Idaho OnePlan recommends the website of the
Idaho Weed Awareness
Campaign as the best resource for up-to-date information about
Idaho's noxious weeds, and their control.
Source for this page: Idaho's Noxious Weeds by Robert H. Callihan & Timothy W. Miller
Common crupina (Crupina vulgaris) is a native of the eastern Mediterranean region. Although it was introduced to North America (and first discovered in Idaho) less than 30 years ago, it has spread to over 60,000 acres in Idaho and moved into Oregon, Washington, and California. It is usually found on dry south slopes and pastures. It spreads by seed.
Common crupina is a winter annualPlant that germinates, flowers, seeds, and dies during one growing season that grows up to 4 feet in height. CotyledonsThe first leaflike structures that appear after germination; seed leaves (or seed leaves) exhibit a bright purple midribThe center and usually most prominent vein on a leaf. Leaves are simple and up to 6 inches long, entire near the base of the plant, lobed on the lower stem, and finely dissectedDeeply and repeatedly divided into smaller parts on the upper stem. Up to 5 narrow cylindrical seed heads are borne on the branch tips in midsummer. Flowers are pink to purple and are followed by dark seeds about the size of a kernel of wheat with a ring of black, bristly hairs at the point of attachment.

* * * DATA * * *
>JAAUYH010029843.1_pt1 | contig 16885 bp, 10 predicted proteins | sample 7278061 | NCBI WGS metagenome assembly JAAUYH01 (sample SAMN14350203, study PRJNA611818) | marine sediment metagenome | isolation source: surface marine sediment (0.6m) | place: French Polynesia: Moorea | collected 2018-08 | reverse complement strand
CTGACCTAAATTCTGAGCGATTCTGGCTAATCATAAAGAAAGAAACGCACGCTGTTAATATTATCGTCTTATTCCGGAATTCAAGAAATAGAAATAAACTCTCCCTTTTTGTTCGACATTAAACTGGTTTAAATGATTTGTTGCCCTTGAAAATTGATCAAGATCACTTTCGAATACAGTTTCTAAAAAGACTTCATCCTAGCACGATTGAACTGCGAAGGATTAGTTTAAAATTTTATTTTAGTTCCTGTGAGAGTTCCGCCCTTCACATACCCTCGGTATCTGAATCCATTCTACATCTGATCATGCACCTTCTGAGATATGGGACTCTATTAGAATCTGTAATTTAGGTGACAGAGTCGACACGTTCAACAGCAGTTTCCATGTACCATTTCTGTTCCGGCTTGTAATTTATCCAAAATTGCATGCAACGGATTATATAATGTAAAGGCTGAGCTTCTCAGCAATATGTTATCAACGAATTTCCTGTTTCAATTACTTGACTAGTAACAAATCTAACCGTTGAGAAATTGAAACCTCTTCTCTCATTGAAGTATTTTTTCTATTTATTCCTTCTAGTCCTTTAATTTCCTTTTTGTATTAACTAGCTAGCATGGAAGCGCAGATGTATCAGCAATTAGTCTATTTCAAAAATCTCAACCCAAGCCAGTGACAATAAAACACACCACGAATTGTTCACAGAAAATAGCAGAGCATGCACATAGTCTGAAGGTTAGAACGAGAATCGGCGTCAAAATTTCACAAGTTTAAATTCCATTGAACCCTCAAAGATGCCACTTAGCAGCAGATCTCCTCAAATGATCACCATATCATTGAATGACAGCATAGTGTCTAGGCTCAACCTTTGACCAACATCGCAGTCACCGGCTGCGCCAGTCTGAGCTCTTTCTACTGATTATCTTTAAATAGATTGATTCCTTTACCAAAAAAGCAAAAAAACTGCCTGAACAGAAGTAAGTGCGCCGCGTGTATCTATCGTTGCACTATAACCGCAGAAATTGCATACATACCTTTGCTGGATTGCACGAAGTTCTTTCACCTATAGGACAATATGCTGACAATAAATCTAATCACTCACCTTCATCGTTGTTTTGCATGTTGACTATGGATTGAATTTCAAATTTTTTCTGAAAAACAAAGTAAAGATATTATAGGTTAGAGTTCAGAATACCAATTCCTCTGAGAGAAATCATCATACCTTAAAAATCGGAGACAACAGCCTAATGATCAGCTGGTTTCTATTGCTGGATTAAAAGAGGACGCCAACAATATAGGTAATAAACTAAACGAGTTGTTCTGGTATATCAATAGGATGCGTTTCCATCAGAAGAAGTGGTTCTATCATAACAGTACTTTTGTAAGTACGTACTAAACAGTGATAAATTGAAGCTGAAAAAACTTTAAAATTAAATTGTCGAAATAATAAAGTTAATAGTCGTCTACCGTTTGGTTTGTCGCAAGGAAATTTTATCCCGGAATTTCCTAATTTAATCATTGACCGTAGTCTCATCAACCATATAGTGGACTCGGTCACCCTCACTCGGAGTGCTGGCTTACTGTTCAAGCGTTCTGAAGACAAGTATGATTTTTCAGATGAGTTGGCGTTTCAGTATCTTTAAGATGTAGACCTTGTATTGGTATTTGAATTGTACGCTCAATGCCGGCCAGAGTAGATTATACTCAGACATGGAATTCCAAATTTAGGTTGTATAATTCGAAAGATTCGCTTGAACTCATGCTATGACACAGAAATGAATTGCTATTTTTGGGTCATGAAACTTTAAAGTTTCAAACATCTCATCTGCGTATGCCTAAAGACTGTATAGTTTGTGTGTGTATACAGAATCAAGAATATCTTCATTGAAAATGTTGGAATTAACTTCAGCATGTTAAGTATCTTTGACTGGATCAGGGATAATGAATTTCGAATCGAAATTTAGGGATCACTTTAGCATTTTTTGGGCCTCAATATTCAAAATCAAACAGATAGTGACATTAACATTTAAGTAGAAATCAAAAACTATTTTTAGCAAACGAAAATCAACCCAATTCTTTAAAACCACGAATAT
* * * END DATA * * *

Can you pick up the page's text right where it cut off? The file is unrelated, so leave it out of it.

Common crupina is found exclusively in the Pacific Northwest and in central Idaho counties.
No biological control agents are available for common crupina, but herbicides are available that can control this weed.